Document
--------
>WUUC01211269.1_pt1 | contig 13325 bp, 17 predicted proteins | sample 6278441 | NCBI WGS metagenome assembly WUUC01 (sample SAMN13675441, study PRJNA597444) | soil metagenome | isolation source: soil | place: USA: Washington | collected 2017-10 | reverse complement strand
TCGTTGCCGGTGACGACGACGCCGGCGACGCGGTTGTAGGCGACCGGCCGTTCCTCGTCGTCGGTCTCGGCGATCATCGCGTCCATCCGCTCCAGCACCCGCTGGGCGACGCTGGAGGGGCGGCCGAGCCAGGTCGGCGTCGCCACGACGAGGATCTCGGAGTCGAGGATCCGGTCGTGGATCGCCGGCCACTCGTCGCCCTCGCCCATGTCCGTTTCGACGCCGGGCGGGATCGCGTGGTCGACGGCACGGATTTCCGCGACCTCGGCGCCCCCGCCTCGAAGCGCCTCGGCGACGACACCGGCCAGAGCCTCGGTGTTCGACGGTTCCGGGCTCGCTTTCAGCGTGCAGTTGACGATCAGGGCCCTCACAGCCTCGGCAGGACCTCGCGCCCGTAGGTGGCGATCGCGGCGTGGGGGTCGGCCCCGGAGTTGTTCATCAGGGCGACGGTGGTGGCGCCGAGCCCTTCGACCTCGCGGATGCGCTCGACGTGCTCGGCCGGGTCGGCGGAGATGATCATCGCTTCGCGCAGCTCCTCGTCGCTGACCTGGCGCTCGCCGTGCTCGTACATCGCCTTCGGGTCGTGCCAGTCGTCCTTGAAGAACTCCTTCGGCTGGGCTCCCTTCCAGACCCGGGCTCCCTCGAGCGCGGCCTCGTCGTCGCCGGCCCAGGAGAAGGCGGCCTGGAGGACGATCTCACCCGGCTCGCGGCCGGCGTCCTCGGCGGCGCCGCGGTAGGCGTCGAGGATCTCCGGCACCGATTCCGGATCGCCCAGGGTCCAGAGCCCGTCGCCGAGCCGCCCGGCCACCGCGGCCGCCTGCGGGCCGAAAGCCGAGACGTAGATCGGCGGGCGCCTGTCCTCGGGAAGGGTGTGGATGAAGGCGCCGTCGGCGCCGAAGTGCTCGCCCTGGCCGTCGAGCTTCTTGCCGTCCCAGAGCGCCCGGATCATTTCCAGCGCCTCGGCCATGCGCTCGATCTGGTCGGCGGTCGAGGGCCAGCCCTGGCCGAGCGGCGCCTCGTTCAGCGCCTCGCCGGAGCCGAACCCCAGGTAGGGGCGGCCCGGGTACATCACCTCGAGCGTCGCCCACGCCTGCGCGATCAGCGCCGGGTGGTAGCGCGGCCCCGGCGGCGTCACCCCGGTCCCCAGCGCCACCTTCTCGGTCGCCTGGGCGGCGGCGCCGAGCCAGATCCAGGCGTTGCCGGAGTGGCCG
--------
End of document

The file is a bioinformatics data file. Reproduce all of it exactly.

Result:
>WUUC01211269.1_pt1 | contig 13325 bp, 17 predicted proteins | sample 6278441 | NCBI WGS metagenome assembly WUUC01 (sample SAMN13675441, study PRJNA597444) | soil metagenome | isolation source: soil | place: USA: Washington | collected 2017-10 | reverse complement strand
TCGTTGCCGGTGACGACGACGCCGGCGACGCGGTTGTAGGCGACCGGCCGTTCCTCGTCGTCGGTCTCGGCGATCATCGCGTCCATCCGCTCCAGCACCCGCTGGGCGACGCTGGAGGGGCGGCCGAGCCAGGTCGGCGTCGCCACGACGAGGATCTCGGAGTCGAGGATCCGGTCGTGGATCGCCGGCCACTCGTCGCCCTCGCCCATGTCCGTTTCGACGCCGGGCGGGATCGCGTGGTCGACGGCACGGATTTCCGCGACCTCGGCGCCCCCGCCTCGAAGCGCCTCGGCGACGACACCGGCCAGAGCCTCGGTGTTCGACGGTTCCGGGCTCGCTTTCAGCGTGCAGTTGACGATCAGGGCCCTCACAGCCTCGGCAGGACCTCGCGCCCGTAGGTGGCGATCGCGGCGTGGGGGTCGGCCCCGGAGTTGTTCATCAGGGCGACGGTGGTGGCGCCGAGCCCTTCGACCTCGCGGATGCGCTCGACGTGCTCGGCCGGGTCGGCGGAGATGATCATCGCTTCGCGCAGCTCCTCGTCGCTGACCTGGCGCTCGCCGTGCTCGTACATCGCCTTCGGGTCGTGCCAGTCGTCCTTGAAGAACTCCTTCGGCTGGGCTCCCTTCCAGACCCGGGCTCCCTCGAGCGCGGCCTCGTCGTCGCCGGCCCAGGAGAAGGCGGCCTGGAGGACGATCTCACCCGGCTCGCGGCCGGCGTCCTCGGCGGCGCCGCGGTAGGCGTCGAGGATCTCCGGCACCGATTCCGGATCGCCCAGGGTCCAGAGCCCGTCGCCGAGCCGCCCGGCCACCGCGGCCGCCTGCGGGCCGAAAGCCGAGACGTAGATCGGCGGGCGCCTGTCCTCGGGAAGGGTGTGGATGAAGGCGCCGTCGGCGCCGAAGTGCTCGCCCTGGCCGTCGAGCTTCTTGCCGTCCCAGAGCGCCCGGATCATTTCCAGCGCCTCGGCCATGCGCTCGATCTGGTCGGCGGTCGAGGGCCAGCCCTGGCCGAGCGGCGCCTCGTTCAGCGCCTCGCCGGAGCCGAACCCCAGGTAGGGGCGGCCCGGGTACATCACCTCGAGCGTCGCCCACGCCTGCGCGATCAGCGCCGGGTGGTAGCGCGGCCCCGGCGGCGTCACCCCGGTCCCCAGCGCCACCTTCTCGGTCGCCTGGGCGGCGGCGCCGAGCCAGATCCAGGCGTTGCCGGAGTGGCCG